Acton Institute Powerblog

Prioritized Giving

Share this article:
Join the Discussion:

There’s more evidence that amidst the economic downturn people are becoming more careful and intentional about the kinds of charities they fund. We’ve seen that those likely to continue to flourish are those that have cultivated a “family-like” connection with their donors.

Often more local charities do well in this kind of climate. And, of course, the focus of the charity matters, too.

Robert J. Samuelson reports (HT: Theolog) that charitable giving was down $308 billion in 2008, and will likely be down even more this year. This will undoubtedly be due to less excess out of which to give, as well as potential changes to the tax code discouraging high levels of giving by the wealthy.

But Samuelson points out an exception to this trend. Feeding America, a group dedicated to providing resources for local food banks, has seen funding jump by 42%. Ross Fraser of Feeding America said, “Charities such as ours do well when times are hard. If you have to choose between giving to the ballet and feeding a hungry child, who’s going to win?” As Samuelson writes this dynamic “compounds the pressure on other nonprofits: colleges, hospitals, and environmental groups.”

Givers can be quite savvy, giving to the areas they perceive to be the most pressing. That’s why giving patterns can change quickly and respond to broader economic and social trends. With unemployment up and foreclosures on the rise, it makes good sense that food banks and other similar aid groups would have a competitive advantage relative to other kinds of non-profits.

Jordan J. Ballor Jordan J. Ballor (Dr. theol., University of Zurich; Ph.D., Calvin Theological Seminary) is a senior research fellow and director of publishing at the Acton Institute for the Study of Religion & Liberty. He is also a postdoctoral researcher in theology and economics at the VU University Amsterdam as part of the "What Good Markets Are Good For" project. He is author of Get Your Hands Dirty: Essays on Christian Social Thought (and Action) (Wipf & Stock, 2013), Covenant, Causality, and Law: A Study in the Theology of Wolfgang Musculus (Vandenhoeck & Ruprecht, 2012) and Ecumenical Babel: Confusing Economic Ideology and the Church's Social Witness (Christian's Library Press, 2010), as well as editor of numerous works, including Abraham Kuyper Collected Works in Public Theology. Jordan is also associate director of the Junius Institute for Digital Reformation Research at Calvin Theological Seminary.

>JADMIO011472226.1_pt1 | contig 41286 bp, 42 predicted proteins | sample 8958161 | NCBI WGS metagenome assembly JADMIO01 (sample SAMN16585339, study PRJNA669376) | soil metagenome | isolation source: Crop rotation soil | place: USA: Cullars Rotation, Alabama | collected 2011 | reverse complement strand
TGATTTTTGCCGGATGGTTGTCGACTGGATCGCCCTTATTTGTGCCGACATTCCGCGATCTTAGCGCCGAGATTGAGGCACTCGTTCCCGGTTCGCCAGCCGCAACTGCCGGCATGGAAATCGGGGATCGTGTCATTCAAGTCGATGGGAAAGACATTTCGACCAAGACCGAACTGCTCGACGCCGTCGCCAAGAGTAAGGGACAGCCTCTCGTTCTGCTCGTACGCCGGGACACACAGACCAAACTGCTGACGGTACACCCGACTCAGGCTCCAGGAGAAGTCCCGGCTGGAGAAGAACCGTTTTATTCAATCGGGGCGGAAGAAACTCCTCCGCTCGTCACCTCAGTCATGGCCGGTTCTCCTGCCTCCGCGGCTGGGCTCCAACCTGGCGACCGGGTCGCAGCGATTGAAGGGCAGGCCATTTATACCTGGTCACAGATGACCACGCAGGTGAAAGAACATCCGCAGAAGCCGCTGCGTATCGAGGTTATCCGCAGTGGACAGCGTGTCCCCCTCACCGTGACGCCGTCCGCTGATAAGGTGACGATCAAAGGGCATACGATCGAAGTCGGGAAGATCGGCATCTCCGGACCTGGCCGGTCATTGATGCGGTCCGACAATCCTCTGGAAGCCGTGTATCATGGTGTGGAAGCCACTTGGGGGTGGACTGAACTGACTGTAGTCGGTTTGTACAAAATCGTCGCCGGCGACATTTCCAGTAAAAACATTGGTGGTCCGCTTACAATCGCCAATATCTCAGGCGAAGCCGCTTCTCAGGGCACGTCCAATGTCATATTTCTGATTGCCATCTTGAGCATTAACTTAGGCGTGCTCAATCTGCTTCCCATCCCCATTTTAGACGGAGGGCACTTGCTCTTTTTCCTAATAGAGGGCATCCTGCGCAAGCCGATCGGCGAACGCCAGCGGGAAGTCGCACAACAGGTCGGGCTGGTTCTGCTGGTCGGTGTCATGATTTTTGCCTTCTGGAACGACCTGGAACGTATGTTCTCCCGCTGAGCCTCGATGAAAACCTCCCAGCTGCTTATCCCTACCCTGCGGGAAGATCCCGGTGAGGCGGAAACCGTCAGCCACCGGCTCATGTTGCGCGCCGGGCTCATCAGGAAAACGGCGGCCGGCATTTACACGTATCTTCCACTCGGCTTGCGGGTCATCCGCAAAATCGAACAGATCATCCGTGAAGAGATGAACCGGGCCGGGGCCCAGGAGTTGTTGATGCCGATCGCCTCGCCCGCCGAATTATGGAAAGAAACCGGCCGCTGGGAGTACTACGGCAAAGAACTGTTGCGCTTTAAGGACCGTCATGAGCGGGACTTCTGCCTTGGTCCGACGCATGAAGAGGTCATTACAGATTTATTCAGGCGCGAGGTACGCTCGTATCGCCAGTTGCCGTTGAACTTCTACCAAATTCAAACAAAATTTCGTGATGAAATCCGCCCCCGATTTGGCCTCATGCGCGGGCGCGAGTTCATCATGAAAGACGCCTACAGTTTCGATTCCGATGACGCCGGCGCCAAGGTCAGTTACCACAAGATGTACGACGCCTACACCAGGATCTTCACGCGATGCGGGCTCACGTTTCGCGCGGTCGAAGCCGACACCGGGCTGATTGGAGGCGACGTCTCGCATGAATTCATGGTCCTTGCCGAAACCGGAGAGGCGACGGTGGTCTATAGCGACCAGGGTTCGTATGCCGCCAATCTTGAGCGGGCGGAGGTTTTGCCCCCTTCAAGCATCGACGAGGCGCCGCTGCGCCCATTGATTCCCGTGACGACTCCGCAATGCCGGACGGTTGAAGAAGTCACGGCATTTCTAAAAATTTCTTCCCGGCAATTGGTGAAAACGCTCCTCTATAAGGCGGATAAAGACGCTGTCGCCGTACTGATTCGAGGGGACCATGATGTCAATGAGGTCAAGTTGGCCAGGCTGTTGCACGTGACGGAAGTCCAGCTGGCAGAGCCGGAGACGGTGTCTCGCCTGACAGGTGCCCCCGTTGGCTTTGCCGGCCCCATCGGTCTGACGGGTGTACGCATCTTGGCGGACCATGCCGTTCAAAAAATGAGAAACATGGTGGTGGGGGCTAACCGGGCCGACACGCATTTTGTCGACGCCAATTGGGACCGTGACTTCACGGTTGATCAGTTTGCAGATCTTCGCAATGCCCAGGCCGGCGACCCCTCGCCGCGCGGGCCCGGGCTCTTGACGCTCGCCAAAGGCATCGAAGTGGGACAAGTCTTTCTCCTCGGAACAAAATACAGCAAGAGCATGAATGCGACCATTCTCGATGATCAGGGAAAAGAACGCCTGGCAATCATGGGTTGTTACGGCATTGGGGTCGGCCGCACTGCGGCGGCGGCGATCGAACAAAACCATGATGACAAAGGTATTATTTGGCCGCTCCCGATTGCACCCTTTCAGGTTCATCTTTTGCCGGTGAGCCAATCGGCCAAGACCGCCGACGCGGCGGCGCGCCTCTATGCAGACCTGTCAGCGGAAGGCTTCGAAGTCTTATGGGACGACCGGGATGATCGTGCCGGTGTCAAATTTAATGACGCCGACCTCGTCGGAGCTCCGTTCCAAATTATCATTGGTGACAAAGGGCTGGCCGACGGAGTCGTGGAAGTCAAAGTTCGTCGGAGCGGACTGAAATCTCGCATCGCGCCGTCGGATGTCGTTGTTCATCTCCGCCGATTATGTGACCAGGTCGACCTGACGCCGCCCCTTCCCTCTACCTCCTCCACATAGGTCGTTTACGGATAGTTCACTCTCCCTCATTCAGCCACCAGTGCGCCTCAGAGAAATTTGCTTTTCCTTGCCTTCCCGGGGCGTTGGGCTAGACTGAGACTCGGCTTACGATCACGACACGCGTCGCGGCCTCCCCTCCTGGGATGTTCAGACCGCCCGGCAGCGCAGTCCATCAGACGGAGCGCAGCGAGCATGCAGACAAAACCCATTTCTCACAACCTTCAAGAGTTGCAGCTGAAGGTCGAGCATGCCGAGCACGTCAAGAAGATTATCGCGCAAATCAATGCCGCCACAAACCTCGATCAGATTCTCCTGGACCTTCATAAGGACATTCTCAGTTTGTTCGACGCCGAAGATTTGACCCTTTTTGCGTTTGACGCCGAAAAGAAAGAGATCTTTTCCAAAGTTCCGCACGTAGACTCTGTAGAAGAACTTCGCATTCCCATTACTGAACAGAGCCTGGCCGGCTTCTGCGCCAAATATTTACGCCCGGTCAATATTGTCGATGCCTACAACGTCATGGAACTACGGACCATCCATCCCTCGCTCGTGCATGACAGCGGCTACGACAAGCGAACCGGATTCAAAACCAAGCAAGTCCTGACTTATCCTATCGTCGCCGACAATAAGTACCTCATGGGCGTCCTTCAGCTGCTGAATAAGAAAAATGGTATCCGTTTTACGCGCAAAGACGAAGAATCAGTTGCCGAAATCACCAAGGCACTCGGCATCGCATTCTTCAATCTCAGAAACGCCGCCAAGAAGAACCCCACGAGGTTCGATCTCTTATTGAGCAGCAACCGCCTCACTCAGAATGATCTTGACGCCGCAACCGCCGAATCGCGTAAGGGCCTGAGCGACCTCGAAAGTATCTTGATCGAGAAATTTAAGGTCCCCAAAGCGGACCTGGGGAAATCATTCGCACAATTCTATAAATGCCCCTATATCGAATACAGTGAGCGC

• I tell our clients that Good vision trumps bad economy. People do have money that they are willing to give. You simply have to tell your story in a compelling way.

  • Roger McKinney

    It breaks my heart to hear the stories of charities who are suffering because of less giving, but also those who rely on the income from invested funds who have had to cut back due to losses in the stock market.

    Thanks to Austrian econ, I got out of the stock market before the crash, thereby avoiding huge losses, and got back in at the bottom and earned a good return recently. I mention this not to brag, but to encourage people to learn the Austrian business cycle theory, especially that of Hayek, in order to benefit from business cycles.

    I believe business cycles are God’s judgment against rebellious people in that they are the natural consequences he established for people who defy his rules regarding free markets, money and the sanctity of property. At the same time, God doesn’t want to judge his people who strive to follow him. But many will be harmed if they don’t understand Biblical principles of economics. Austrian economics follows Biblical principles and explains the immorality and deceit of the modern system. Those who follow Austrian principles can be rescued from the wrath of God in business cycles.

  • DavidW

    Business cycles and Austrian School in Action:
    Hey Roger, wouldn’t it serve to the benefit of many readers, if you’d explain a bit more how you put Austrian economics into practice and action?
    There is a certain Christian illiteracy when it comes to economics and prudent applications – I could serve as an example through many years of my life (trying to catch up)

    The best would probably be, to post it as an article, not just as comment, if you’d be ready for this.

  • Roger McKinney